On November 2nd Mojo magazine publish what seems to be one of only two Aerial interviews with Kate (BBC Radio 2 have secured the second). The Guardian have published extracts from this interview with Tom Doyle here. The Mojo article presents Kate as “the antithesis of the mysterious recluse” which the tabloid press is so ridiculously fond of portraying her as. “…here, in Kate Bush’s home, there is a 47-year-old mother of one, dressed in a workday uniform of brown shirt, jeans and trainers, hair clipped up in practical busy-busy fashion, all wary smiles and nervous laughter…around us there is evidence of a very regular, family-shaped existence – toys and kiddie books scattered everywhere, a Sony widescreen with a DVD of Shackleton sitting below it.
Atop the fireplace hangs a painting called Fishermen by James Southall, a tableau of weather-beaten seadogs wrestling with a rowing boat; it is soon to be familiar as part of the inner artwork of Aerial. Balanced against a wall in the office next door is a replica of the Rosebud sledge burned at the dramatic conclusion of Citizen Kane, as commissioned for the video of Bush’s comeback single, King of the Mountain, and brought home as a gift for her seven-year-old son Bertie. “I go out of my way to be a very normal person and I just find it frustrating that people think that I’m some kind of weirdo reclusive that never comes out into the world.” Her voice notches up in volume. “Y’know, I’m a very strong person and I think that’s why actually I find it really infuriating when I read, ‘She had a nervous breakdown’ or ‘She’s not very mentally stable, just a weak, frail little creature’.” If the outside world was wondering whether Kate Bush would ever finish her long-awaited album, then it was a feeling shared by its creator. “Oh yeah,” she sighs. “I mean, there were so many times I thought, I’ll have the album finished this year, definitely, we’ll get it out this year. Then there were a couple of years where I thought, I’m never gonna do this. If I could make albums quicker, I’d be on a roll wouldn’t I? Everything just seems to take so much time. I don’t know why. Time…evaporates…for the last 12 years, I’ve felt really privileged to be living such a normal life,” she explains. “It’s so a part of who I am. It’s so important to me to do the washing, do the Hoovering. Friends of mine in the business don’t know how dishwashers work. For me, that’s frightening. I want to be in a position where I can function as a human being. Even more so now where you’ve got this sort of truly silly preoccupation with celebrities. Just because somebody’s been in an ad on TV, so what? Who gives a toss?”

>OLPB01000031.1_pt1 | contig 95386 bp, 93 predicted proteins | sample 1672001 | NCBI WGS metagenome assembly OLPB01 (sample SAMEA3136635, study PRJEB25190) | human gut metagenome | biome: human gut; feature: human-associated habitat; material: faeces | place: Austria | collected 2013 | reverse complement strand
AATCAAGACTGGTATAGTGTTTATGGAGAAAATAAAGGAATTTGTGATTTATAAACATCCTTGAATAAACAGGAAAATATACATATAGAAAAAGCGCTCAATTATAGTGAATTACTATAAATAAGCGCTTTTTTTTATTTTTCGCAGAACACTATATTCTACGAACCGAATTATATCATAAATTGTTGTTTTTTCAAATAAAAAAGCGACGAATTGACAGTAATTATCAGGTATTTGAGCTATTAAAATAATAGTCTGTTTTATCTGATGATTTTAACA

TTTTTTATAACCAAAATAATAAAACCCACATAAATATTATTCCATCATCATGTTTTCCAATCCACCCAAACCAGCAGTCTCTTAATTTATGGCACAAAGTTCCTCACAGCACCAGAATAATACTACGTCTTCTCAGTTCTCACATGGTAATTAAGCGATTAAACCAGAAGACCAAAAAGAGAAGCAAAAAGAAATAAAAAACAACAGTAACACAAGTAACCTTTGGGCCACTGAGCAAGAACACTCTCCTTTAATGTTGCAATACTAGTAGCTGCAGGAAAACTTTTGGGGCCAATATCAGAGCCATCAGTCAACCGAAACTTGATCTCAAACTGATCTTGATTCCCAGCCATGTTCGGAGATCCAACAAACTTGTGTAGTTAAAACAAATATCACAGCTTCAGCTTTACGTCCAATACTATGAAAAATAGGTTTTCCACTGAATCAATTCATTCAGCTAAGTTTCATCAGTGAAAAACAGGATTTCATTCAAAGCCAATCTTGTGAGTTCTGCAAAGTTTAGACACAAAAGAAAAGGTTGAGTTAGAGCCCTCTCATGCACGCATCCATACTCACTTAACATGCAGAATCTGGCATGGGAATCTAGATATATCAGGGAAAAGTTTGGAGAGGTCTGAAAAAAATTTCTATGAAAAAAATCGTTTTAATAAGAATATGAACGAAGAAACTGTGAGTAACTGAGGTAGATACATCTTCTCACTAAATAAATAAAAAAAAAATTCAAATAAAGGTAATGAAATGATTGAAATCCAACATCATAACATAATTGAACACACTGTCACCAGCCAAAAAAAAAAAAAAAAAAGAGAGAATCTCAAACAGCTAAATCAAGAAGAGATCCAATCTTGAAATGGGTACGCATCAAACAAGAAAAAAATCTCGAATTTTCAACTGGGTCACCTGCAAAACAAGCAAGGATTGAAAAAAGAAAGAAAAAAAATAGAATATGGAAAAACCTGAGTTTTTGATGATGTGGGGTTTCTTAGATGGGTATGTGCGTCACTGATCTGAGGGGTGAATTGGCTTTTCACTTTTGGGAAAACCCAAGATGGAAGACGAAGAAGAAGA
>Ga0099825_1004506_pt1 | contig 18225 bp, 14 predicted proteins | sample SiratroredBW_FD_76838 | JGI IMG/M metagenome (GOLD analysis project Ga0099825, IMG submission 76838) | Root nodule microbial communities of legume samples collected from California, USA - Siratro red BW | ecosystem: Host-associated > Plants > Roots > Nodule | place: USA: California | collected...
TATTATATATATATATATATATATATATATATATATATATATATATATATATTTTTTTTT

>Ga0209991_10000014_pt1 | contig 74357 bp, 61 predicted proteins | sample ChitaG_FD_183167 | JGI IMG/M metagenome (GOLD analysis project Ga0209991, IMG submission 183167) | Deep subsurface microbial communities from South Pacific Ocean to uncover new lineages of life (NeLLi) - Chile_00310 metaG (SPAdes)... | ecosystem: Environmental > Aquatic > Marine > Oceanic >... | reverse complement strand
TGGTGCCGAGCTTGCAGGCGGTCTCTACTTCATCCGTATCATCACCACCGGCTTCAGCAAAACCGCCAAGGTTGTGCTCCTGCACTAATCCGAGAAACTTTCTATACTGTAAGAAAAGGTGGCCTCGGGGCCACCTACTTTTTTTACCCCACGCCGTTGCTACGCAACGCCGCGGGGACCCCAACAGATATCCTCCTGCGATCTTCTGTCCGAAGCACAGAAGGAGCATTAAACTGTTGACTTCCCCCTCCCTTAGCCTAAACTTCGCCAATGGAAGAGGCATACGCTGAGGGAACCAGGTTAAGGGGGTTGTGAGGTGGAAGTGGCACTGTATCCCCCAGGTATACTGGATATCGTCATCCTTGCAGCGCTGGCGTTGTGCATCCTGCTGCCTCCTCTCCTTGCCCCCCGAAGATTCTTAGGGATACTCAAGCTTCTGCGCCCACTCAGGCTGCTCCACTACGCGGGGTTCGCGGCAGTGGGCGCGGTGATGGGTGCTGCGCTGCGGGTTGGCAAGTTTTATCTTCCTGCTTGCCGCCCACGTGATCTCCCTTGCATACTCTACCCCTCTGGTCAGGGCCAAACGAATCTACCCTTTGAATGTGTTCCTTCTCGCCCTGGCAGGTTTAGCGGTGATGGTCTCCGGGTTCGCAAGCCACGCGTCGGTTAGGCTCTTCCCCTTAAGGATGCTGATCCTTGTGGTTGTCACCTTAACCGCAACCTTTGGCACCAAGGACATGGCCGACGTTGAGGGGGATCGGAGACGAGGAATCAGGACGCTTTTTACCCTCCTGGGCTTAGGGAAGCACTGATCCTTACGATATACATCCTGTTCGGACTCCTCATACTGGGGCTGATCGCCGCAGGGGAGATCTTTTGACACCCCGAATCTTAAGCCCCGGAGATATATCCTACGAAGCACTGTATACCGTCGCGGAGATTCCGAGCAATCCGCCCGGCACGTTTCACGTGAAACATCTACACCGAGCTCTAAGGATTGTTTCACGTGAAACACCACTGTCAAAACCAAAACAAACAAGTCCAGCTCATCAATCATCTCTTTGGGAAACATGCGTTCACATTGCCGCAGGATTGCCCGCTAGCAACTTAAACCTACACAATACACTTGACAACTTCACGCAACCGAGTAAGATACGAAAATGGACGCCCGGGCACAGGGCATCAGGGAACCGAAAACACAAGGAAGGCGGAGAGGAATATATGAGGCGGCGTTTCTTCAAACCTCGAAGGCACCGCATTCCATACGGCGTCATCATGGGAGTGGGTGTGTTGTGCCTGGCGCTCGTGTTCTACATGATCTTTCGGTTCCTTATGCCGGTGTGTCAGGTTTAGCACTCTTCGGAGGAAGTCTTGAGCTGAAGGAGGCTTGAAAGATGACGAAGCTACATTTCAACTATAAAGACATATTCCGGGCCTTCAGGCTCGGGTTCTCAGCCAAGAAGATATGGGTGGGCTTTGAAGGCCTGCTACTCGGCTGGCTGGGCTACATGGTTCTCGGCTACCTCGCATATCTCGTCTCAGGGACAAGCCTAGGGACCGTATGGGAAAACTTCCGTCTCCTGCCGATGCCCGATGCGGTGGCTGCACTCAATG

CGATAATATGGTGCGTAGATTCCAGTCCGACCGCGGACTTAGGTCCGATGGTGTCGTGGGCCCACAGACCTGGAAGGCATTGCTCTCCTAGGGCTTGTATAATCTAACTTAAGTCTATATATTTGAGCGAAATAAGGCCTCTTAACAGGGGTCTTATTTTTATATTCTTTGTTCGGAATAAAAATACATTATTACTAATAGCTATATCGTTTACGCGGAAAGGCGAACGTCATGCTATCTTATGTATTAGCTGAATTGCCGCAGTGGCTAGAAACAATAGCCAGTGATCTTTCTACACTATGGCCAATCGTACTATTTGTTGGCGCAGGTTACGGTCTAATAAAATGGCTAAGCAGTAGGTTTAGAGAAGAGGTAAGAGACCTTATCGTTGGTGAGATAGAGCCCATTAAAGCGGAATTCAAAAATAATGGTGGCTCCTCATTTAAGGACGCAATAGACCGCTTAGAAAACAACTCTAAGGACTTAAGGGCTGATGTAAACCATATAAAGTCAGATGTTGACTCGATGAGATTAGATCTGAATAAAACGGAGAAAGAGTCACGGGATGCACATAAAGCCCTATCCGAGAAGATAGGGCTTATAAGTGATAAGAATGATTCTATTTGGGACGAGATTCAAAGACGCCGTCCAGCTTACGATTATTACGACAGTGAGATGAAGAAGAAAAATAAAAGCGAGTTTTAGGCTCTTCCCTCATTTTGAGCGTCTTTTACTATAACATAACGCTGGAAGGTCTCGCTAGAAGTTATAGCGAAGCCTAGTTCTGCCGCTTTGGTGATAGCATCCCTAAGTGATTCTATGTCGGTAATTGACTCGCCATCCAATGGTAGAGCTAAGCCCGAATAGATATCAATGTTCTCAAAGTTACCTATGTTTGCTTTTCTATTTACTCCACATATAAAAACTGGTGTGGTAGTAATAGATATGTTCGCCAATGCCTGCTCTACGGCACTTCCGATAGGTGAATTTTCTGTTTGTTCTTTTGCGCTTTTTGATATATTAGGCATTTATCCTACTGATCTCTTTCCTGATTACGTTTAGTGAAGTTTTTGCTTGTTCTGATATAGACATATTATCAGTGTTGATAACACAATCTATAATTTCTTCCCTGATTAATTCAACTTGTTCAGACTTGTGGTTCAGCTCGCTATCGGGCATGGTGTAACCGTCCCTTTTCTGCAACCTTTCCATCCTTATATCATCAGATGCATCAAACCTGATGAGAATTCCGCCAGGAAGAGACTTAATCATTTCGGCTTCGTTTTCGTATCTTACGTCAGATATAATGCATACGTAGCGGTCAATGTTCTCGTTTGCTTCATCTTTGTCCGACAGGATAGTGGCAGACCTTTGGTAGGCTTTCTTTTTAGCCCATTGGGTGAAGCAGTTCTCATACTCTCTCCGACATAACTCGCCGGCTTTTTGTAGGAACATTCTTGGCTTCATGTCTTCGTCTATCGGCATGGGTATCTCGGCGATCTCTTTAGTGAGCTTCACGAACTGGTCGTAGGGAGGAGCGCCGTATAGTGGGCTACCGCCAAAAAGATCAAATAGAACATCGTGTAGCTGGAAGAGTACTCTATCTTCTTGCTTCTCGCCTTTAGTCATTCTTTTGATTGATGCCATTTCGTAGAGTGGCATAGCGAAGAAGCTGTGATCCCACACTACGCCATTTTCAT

Kate discusses the track Mrs Bartolozzi: “A couple of people who heard it early on,” she says, dipping a spoon into her avocado, “they either really liked it or they found it very uncomfortable. I liked the idea of it being a very small subject. Clothes are such a strong part of who a human being is. Y’know, skin cells, the smell. Somebody thought that maybe there’d been this murder going on, I thought that was great. I love the ambiguity.” The shiver-inducing stand-out track on Aerial, however, comes at the end of the first disc. A Coral Room is a piano-and-vocal ballad that Bush admits she first considered to be too personal for release, dealing as it does with the death of her mother, a matter that she didn’t address at the time in any of the songs on The Red Shoes. “No, no I didn’t,” she says. “I mean, how would you address it? I think it’s a long time before you can go anywhere near it because it hurts too much. I’ve read a couple of things that I was sort of close to having a nervous breakdown. But I don’t think I was. I was very, very tired. It was a really difficult time.” Read the exclusive 16-page interview with Kate in MOJO magazine, on sale on Wednesday November 3rd.